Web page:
Dissection throat – Anatomy is best learnt at the dissection table together with an anatomy atlas. At some point medical soft devs realized this and tried to combine the two in one app. Some have succeeded, while others have not. This app is unfortunately an example of the latter. It is admittedly cheap – priced at 4.99 USD dollars, however the value is questionable at best. The interface is confusing. Photographs of dissected cadavers seem actually to be very nice, had they only been twice the resolution they are (and no, these pictures are so lo-res that it cannot be blamed on hardware limitations). Furthermore, far from enough structures are named. Although this is not a major concern, I prefer latin nomenclature instead of the americanized one.

Neurology i-pocketcards – This is an interesting app presenting B├Árm Bruckmeier neurology pocket cards (seven in total) in a digital format. Cards can be browsed in “classical” view, i.e. one by one, or single topics can be chosen from a specially designed table of contents. The TOC is unfortunately mostly useless due to poor organization. Cards are in vector format and can be zoomed and panned as desired. There is some lag in the classical view, but it is by no means a deal breaking flaw by any means. Contents is of high quality and includes schematic representation of innervation of upper and lower extremities, dermatomes, myotomes, mental status examination (SLUMS), various relevant scales (GCS etc), CSF analysis guidelines and more. This is a very nice pocket card collection and I have used it frequently as a quick reference in clinical practice. Price at the moment of writing is 3.99 USD.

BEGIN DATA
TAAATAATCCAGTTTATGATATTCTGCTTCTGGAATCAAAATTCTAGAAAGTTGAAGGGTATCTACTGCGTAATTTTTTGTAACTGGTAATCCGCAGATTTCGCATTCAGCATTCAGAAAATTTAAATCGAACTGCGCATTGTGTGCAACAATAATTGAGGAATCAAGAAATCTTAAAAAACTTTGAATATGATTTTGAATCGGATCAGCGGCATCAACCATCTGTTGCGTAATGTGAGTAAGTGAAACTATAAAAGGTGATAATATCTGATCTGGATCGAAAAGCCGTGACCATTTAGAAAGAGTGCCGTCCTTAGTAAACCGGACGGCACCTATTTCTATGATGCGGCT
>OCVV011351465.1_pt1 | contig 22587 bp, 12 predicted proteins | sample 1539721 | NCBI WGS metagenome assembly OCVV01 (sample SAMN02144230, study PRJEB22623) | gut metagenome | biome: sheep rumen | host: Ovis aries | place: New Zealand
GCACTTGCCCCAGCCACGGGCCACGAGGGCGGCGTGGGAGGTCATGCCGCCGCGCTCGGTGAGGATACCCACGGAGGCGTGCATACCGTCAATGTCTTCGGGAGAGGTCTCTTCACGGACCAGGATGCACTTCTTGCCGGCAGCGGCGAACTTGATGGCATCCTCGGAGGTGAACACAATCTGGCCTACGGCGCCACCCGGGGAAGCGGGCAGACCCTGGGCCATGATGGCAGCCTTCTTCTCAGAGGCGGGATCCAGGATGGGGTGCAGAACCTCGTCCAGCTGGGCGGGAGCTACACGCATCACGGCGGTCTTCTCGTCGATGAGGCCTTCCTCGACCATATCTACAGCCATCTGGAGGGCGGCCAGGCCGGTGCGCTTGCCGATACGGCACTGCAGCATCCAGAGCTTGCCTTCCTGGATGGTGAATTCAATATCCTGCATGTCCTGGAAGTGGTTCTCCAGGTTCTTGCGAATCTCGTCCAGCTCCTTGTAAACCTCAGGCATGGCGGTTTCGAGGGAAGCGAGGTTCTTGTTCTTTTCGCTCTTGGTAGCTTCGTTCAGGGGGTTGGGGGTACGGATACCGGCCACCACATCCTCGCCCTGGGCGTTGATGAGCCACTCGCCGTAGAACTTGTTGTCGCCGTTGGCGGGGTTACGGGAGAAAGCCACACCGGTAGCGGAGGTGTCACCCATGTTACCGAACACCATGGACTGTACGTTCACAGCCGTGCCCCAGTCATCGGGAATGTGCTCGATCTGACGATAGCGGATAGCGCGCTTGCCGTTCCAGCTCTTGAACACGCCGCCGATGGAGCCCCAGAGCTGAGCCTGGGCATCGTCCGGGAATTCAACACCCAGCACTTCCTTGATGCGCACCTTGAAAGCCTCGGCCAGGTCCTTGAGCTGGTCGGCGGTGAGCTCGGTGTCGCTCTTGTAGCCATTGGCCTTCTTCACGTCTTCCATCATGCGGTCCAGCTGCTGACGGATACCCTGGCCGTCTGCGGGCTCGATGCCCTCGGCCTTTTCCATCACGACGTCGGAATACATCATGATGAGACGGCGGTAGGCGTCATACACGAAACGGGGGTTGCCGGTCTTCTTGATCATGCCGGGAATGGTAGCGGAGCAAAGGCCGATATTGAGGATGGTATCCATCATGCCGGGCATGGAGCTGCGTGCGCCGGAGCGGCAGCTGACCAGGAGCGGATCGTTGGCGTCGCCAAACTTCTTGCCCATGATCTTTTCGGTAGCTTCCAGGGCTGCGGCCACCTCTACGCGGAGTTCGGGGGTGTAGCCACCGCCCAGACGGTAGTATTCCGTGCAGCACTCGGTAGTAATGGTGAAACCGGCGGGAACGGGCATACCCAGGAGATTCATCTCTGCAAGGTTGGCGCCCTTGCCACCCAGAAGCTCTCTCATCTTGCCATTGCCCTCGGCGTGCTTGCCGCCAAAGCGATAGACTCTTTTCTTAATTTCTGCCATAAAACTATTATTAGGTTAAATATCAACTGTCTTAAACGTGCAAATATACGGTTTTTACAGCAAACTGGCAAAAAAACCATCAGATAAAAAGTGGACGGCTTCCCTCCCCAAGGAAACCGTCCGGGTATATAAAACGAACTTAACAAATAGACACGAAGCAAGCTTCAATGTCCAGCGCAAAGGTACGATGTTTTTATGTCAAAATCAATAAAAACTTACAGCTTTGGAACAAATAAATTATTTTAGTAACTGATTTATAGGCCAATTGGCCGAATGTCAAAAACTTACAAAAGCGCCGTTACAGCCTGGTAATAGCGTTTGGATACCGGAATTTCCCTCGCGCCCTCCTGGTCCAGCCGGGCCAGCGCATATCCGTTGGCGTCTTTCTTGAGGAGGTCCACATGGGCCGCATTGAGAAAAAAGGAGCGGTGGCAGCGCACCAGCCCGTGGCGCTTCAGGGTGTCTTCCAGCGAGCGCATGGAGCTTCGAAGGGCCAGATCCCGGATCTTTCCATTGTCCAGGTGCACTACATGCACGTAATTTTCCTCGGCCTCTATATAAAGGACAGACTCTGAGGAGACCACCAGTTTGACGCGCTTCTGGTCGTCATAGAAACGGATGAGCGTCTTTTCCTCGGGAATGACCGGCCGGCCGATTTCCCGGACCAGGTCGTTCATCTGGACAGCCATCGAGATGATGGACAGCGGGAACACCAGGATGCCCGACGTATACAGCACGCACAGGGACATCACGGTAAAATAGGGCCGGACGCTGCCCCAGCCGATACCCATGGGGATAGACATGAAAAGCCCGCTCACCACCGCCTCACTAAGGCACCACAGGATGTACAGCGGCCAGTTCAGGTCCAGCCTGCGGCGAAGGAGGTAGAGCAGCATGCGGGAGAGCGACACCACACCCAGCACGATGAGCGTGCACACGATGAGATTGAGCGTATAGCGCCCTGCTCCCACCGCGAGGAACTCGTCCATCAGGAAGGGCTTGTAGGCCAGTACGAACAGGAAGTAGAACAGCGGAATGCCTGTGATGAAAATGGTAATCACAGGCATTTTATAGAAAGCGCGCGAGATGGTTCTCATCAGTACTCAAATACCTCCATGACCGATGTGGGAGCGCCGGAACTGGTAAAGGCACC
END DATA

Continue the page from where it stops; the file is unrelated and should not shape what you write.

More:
3D Brain – This is a brilliant little app, free to download and packing an impressive amount of useful anatomical information. On startup user is greeted with a 3d-rendered brain. One can then rotate it freely, peel it layer by layer and color the various structures selectable from a list. Such interactivity is invaluable in learning the various structures of the brain – a versatility which an ordinary paper atlas cannot offer. This is especially important when it comes to the anatomy of the brain since many of the structures have challenging localization and form.

My recommendations

The two apps I use most on my iPod are Merck and OHCM which have time and again shown to be able to cover my needs within most fields. Lack of specific ENT apps is, however, disappointing, although the Merck Manual covers this topic in some depth. Neuro ipc and 3D Brain are nice supplements to the aforementioned handbooks which can be easily recommended.